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HARTFORD, CT — Convicted by a federal grand jury in 2003 on racketeering, extortion, bribery and mail fraud charges, Bridgeport Mayor Joe Ganim— who made a successful political comeback in 2015 when he won re-election—is contemplating higher office.

But due to his conviction, Ganim can’t use the Citizens Election Program, which gives candidates money who meet certain requirements.

That’s why Ganim is asking state election regulators if they might consider allowing him to participate in the program.

“I want to be clear that I have not decided to seek statewide office, but it is something I am considering,” Ganim said in a statement. “If I do seek statewide office, I am absolutely committed to transparency and clean elections, and I would want to participate in the program.”

In a petition sent Friday to the State Elections Enforcement Commission, Ganim through his attorney, Arnold Skretta, asked the commission to reconsider.

“Simply stated, Mr. Ganim is looking for the same equal opportunity, if he should decide to seek state elected office, to participate in the clean and fair public financing system that has transformed Connecticut’s elections for the better,” Skretta wrote.

In 2010, after serving six years in prison, Ganim was released. He has restored his voting rights and renewed his status as an elector. In 2015 he was re-elected mayor of Bridgeport.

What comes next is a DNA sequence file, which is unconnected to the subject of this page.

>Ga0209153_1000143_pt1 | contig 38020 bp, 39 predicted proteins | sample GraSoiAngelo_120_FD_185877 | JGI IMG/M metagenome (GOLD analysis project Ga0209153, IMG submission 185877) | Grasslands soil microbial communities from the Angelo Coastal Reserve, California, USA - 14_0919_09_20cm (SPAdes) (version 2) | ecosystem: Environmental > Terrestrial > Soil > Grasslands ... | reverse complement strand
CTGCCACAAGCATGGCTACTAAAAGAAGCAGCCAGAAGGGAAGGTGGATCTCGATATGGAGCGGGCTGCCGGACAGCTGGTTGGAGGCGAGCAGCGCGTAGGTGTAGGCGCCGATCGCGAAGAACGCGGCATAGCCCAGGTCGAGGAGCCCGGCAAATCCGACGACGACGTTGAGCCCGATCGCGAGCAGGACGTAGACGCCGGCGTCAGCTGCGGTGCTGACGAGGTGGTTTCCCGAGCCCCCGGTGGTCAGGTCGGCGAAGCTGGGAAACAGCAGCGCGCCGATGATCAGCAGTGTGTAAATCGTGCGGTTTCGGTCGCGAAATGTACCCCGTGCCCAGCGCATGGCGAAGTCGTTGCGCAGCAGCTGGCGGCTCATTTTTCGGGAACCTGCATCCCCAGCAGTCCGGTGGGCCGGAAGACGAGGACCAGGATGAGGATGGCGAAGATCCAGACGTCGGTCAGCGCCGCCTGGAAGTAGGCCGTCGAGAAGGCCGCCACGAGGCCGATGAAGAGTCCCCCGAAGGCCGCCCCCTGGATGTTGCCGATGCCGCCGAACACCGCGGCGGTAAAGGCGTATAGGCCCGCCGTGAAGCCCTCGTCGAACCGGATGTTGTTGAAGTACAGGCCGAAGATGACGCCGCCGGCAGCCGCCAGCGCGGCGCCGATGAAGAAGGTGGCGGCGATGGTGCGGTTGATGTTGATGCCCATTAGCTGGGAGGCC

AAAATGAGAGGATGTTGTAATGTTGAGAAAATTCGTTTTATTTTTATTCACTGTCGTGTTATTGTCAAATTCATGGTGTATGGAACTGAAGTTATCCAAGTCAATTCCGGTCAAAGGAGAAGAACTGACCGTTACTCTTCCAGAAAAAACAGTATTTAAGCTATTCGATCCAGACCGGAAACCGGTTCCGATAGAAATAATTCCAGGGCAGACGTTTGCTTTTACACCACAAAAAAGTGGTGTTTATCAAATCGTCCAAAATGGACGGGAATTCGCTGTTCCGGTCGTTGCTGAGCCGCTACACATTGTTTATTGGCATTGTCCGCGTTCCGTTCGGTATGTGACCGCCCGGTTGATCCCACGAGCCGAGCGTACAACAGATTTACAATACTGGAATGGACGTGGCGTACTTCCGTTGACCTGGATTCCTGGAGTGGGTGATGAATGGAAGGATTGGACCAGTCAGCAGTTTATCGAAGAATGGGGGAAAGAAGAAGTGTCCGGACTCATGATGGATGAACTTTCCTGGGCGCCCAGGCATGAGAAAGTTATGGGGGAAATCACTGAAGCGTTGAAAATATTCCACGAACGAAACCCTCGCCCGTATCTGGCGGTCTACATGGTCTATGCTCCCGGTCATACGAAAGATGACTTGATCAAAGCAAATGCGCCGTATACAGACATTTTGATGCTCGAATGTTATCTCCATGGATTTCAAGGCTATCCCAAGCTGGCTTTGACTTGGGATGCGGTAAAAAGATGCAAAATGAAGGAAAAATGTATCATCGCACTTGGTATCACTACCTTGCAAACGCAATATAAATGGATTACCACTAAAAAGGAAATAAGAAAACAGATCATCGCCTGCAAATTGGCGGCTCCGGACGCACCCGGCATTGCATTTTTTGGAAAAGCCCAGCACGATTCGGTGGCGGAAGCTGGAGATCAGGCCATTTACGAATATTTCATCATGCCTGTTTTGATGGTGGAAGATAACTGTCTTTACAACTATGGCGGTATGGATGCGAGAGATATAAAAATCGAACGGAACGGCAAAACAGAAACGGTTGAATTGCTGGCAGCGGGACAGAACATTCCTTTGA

Skretta argued that due to the efficacy of the program not to participate is a “heavy burden on one’s candidacy for state office,” Skretta wrote.

Not being allowed to participate would be disproportionately impact Ganim and possible violate the Equal Protection clause of the U.S. and Connecticut Constitutions, Skretta opined.

He said donors are wary of candidates who don’t participate in the program and could make it even more difficult to raise the funds necessary to compete, which then becomes a First Amendment argument.

“As I read it, this statute potentially creates an illogical system whereby, although I am currently the Mayor of Connecticut’s largest city, and can run for an be elected to the highest offices in state government, this law appears to preclude me from participation in Connecticut’s clean election law program,” Ganim said. “This law, if so applied, could have the effect of distorting the democratic process.”

The petition will appear on the State Elections Enforcement Commission’s April 19 agenda.